For the duration of the inquiry hearings, there was hardly a cross word between the Labour Party chairman and the other members, at least during the public sessions, and all members have been keen to show that they are taking their respective roles in the inquiry seriously. Contrast this restraint and responsible behaviour with the shenanigans in the Dáil. Anyone watching proceedings from the public gallery in Leinster House or on television will note that they are often less than edifying.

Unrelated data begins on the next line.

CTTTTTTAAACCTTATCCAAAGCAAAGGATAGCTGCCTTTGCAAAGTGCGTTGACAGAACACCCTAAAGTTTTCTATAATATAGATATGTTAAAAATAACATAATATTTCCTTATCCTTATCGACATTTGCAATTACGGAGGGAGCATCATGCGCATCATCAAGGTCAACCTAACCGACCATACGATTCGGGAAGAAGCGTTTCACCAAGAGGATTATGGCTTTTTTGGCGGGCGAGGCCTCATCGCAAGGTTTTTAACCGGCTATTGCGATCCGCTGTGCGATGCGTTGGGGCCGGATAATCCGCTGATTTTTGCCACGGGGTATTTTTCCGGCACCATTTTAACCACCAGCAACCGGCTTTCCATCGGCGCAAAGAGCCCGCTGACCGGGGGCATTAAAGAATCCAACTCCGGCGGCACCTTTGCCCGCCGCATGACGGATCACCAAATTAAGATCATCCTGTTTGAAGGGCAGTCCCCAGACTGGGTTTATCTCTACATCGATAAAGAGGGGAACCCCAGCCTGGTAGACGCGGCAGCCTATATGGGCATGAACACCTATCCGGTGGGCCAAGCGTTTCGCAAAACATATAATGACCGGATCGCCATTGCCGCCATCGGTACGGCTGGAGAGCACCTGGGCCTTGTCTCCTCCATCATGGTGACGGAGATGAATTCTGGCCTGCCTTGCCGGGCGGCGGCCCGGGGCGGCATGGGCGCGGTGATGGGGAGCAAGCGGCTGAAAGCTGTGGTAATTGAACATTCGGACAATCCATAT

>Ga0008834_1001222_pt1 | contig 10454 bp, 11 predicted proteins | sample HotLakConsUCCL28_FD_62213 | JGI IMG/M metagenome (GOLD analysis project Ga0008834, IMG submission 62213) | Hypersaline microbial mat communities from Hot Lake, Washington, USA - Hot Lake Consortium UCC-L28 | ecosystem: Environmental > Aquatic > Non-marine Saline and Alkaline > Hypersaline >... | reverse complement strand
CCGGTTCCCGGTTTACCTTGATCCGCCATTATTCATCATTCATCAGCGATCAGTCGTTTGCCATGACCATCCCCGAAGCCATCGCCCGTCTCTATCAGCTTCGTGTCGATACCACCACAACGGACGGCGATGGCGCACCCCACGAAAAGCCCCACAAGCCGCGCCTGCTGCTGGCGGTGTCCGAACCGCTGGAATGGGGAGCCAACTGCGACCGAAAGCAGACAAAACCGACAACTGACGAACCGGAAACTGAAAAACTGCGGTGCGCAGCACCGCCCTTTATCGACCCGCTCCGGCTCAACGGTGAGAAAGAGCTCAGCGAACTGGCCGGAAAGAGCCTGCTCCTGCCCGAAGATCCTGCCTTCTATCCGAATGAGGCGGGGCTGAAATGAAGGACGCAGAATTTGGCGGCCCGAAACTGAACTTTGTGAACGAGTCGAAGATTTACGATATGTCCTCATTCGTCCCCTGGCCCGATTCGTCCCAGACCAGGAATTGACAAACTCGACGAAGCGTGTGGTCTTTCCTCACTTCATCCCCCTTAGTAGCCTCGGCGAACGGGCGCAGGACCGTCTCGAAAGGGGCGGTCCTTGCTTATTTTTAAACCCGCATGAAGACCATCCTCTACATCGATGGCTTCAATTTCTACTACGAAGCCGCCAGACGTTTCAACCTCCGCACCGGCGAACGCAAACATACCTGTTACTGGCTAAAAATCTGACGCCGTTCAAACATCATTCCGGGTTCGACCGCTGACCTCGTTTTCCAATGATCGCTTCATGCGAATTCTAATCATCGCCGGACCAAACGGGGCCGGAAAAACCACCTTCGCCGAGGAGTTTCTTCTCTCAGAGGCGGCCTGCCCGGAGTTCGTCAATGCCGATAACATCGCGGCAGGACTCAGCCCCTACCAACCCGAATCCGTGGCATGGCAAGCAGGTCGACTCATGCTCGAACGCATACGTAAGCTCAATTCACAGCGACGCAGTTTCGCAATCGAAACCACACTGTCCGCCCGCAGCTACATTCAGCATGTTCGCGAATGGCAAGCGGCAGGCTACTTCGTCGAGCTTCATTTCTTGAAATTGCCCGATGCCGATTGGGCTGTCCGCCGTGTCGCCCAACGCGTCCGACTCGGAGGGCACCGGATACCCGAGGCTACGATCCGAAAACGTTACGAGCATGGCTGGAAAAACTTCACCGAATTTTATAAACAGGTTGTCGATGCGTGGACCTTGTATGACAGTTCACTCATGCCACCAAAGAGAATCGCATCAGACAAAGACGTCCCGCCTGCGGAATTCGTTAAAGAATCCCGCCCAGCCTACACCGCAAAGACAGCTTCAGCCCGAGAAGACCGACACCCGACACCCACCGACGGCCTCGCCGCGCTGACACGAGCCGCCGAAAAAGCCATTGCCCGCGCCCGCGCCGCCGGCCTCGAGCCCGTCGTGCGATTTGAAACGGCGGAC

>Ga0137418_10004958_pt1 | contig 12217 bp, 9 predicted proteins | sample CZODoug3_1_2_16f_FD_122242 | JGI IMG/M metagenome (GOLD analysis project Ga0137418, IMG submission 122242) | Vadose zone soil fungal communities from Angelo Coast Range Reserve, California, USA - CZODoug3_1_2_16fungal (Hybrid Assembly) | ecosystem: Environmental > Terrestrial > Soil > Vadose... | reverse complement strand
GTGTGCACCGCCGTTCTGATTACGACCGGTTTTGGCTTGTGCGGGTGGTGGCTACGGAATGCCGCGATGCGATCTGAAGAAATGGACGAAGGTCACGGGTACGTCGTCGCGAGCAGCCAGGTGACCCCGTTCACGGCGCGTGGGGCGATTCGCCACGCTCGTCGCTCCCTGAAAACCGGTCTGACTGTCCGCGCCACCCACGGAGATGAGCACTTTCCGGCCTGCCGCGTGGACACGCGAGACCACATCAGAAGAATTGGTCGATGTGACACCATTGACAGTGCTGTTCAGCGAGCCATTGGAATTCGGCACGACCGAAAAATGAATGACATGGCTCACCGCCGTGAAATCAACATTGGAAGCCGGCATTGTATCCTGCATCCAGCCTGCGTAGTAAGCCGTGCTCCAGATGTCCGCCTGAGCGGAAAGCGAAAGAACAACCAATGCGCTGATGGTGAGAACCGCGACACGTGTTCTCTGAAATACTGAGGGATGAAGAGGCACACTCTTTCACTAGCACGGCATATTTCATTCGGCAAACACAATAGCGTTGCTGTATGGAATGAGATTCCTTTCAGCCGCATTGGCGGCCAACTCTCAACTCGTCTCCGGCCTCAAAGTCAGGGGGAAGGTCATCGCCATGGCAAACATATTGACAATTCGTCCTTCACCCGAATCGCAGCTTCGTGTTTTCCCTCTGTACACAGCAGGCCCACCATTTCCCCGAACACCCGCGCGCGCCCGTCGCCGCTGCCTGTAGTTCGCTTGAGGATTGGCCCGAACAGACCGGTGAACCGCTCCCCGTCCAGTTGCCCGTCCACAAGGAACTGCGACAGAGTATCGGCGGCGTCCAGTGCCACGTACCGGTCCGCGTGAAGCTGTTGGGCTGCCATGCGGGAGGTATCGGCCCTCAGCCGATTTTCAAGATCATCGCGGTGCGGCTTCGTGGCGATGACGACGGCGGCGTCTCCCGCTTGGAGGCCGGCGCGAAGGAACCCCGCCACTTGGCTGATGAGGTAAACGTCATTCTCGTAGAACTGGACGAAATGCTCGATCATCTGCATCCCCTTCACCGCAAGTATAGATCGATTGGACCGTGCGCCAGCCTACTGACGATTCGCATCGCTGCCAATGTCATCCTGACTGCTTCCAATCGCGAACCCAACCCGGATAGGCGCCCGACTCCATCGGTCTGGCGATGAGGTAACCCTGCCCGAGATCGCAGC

Important legislation being introduced by the Government parties may be objected to for no good reason, or be seen as an opportunity for political point-scoring. Similarly, sensible amendments proposed by the opposition are often shot down to show who’s boss. It is the confrontational nature of our parliamentary plenary debates that turns political engagement into a combat zone.
Banking inquiry members worked practically round the clock to meet the deadline to publish their report. There is a limit to consensus, as Sinn Féin’s Pearse Doherty became the first to reveal he would not be signing off on the report, but the committee system is a welcome relief from the Dáil bearpit.